A second opinion is always advised, whether you are repainting a room or undergoing cancer therapy. Or having contaminated soil dumped in your community.
Fortunately, in this country we have a judiciary that offers a second opinion, speaking some hard truths that politicians are reluctant to admit. It was no coincidence that on Friday, BC Environment Minister Mary Polak suspended the permit for Cobble Hill Holdings’ Stebbings Road operation at Shawnigan Lake, only days after BC Supreme Court Justice Robert Sewell issued his judgment along with a harsh condemnation of “misleading” testimony from the company. (Read the ruling)
The Clark regime no doubt told itself during the last few months that even though there were compliance issues, the contaminated soil landfill was a legally-permitted business. And I’m guessing they didn’t want to be swayed too easily by tenacious protesters (I suspect a good chunk of Polak’s daily Twitter traffic comes from angry Shawnigan residents).
A business that complies with existing regulations should be free to operate, I said in an editorial – Soiled in Shawnigan – posted over a year ago in Local News Eye. After all, that rule of law attracts investors who know that the government won’t move in and take over the assets, unlike in some developing countries. And BC’s business-friendly government was obviously loath to shut it down. Until now. Now they can tell themselves they have a legitimate excuse, supported by the court ruling.
This situation raises two issues that need some attention: the flawed regulatory system that relies on qualified professional opinions, and the lack of consideration for the regional district’s authority. Regarding the second point, the CVRD should still pursue the Supreme Court of Canada request even if CHH’s permit is pulled permanently. That’s because many communities throughout BC will want to clarify just how much power they have to shape their own domains without being overruled by the province.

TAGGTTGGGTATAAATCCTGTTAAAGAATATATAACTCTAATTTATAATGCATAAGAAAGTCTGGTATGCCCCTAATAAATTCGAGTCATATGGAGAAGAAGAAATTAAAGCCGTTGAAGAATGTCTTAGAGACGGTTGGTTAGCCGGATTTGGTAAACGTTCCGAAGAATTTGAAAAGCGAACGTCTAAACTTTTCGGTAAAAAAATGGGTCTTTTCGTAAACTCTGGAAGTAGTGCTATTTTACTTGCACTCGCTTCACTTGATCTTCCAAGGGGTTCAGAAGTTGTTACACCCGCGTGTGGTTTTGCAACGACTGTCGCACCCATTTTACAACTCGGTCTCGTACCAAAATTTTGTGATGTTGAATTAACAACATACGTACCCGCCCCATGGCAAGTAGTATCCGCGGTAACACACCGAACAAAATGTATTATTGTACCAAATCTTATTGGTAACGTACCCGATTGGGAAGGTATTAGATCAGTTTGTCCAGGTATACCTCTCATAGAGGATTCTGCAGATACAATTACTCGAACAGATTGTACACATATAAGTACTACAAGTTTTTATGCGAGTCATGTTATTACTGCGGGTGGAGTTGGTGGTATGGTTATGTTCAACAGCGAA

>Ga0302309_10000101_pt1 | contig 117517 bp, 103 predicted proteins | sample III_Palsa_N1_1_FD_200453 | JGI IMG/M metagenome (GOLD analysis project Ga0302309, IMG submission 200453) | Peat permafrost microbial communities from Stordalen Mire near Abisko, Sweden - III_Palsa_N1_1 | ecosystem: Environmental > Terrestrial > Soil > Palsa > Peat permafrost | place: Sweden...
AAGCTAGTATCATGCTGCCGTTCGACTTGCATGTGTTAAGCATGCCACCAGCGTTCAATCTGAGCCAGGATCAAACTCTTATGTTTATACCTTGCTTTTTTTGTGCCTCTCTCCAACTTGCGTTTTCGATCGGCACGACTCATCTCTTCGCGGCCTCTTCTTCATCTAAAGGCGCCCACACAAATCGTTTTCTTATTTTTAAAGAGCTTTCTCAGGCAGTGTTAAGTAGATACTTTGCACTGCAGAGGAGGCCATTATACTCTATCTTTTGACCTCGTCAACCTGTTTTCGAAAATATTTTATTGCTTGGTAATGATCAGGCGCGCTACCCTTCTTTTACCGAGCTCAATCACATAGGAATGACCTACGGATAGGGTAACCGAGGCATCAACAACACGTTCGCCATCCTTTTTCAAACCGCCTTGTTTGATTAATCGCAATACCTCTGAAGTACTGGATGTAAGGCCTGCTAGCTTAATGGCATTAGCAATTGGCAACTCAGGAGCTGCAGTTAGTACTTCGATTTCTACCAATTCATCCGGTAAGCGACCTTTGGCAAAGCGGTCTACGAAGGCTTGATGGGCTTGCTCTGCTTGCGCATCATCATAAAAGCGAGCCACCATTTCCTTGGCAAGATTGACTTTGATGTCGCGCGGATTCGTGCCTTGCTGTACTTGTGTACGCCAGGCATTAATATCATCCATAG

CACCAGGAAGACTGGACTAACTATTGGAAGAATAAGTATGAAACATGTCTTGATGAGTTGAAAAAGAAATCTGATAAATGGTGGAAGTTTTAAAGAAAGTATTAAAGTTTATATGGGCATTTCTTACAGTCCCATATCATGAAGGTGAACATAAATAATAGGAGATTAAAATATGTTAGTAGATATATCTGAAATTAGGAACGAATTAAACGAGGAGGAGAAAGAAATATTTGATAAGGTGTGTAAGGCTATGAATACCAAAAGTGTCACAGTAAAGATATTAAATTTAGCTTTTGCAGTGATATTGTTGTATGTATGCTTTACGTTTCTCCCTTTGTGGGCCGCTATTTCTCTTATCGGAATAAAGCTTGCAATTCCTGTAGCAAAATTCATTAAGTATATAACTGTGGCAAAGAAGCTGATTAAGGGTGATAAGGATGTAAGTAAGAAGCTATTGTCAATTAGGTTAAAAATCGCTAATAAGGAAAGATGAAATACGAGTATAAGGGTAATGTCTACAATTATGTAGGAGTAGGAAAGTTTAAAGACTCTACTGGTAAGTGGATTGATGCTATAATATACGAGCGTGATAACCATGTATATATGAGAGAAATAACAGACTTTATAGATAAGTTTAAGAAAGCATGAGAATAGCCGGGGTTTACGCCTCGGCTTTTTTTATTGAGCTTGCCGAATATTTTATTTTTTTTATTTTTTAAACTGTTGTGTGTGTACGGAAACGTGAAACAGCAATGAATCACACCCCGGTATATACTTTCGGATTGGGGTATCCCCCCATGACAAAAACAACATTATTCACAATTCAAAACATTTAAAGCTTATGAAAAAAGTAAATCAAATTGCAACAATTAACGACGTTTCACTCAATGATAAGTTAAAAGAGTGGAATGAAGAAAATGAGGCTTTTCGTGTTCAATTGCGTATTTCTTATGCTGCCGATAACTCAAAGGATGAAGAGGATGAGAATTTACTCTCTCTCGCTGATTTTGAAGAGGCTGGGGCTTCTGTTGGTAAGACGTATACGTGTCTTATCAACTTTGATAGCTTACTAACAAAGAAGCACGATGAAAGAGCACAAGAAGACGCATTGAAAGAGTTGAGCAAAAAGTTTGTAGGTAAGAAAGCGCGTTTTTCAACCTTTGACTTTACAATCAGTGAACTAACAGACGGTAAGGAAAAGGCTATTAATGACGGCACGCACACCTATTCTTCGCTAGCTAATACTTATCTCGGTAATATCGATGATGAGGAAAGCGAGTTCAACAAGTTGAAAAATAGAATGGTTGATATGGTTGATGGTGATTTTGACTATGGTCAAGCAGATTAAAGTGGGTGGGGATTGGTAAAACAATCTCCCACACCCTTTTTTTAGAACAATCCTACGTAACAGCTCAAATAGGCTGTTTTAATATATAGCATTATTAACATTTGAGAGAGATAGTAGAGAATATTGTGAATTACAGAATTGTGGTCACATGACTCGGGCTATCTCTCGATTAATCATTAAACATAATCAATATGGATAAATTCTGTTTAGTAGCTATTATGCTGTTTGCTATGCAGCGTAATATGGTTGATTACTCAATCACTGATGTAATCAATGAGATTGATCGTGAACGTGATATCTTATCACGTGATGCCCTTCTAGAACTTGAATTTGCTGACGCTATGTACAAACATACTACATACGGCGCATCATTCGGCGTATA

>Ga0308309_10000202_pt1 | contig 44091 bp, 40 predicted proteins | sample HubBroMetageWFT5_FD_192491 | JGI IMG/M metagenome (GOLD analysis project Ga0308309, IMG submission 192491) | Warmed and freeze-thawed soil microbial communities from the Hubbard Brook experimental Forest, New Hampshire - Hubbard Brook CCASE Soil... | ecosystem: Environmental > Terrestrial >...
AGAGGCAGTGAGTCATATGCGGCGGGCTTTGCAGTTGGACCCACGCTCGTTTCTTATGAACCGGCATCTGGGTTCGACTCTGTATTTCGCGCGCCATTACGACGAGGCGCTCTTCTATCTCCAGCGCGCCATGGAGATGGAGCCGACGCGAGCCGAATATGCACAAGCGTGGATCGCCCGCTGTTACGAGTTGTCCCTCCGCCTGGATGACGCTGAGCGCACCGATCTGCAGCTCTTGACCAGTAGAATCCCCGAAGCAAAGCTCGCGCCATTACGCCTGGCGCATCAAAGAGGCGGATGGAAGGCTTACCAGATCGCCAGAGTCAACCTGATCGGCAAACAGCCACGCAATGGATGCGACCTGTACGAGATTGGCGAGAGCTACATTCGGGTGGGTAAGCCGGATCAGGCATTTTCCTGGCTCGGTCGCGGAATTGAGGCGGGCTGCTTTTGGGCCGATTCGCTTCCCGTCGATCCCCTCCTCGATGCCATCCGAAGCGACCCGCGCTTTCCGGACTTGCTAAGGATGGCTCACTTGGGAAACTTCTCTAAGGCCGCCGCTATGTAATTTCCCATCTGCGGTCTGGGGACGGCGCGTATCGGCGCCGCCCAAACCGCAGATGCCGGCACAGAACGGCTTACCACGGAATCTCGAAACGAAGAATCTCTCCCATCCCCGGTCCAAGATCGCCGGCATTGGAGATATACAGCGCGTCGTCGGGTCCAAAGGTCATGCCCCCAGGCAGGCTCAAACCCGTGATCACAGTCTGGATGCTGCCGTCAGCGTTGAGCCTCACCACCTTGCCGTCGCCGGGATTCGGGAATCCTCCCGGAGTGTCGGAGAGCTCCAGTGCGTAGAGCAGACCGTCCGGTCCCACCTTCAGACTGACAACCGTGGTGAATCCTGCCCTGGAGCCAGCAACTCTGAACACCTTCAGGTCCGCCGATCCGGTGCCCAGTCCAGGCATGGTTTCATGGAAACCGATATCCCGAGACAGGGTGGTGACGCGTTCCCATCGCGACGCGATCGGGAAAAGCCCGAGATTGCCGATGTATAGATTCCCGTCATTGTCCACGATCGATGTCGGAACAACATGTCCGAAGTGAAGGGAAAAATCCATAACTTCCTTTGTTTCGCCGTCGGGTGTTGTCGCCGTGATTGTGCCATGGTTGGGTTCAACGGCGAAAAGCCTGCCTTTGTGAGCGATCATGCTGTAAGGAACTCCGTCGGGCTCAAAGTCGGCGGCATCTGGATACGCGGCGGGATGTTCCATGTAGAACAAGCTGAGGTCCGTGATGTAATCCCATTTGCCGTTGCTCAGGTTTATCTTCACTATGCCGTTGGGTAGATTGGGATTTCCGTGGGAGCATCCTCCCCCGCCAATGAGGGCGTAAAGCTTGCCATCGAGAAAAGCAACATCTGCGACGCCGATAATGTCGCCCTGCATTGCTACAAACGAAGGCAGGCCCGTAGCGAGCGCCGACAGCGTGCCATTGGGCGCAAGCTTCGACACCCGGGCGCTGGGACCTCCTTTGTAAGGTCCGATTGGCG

Shawnigan Lake’s contaminated soil site makes a sham of public consultation. Certainly, as developers clean up brownfield sites contaminated by industry, the soil has to go somewhere. There are other high-quality options right on the Island. Why send it to a landfill site that is clearly unsuitable? After all, we send our garbage to a U.S. landfill site that is exceptionally monitored and run by a company that was welcomed to the community.
There is always a gaggle of nay-sayers and NIMBYs who oppose change – good or bad – in every group. Yet when the community at large stands against something – and proactively does the research to support its stance – where is the benefit in provincial regulators pushing ahead on such a move? Shawnigan Residents Association President Calvin Cook said Friday’s suspension was a start toward the right path and the group felt vindicated.
It is fortunate that communities can ask for a second – and third – opinion from outside the political realm on controversial issues. Getting the prescription can be very slow. Yet when the regulatory system is sick, we need a judicial diagnosis delivered with the plain-spoken truth of a country doctor. The province can then act accordingly to deliver the right medicine, all for the health of our democracy as well as the environment.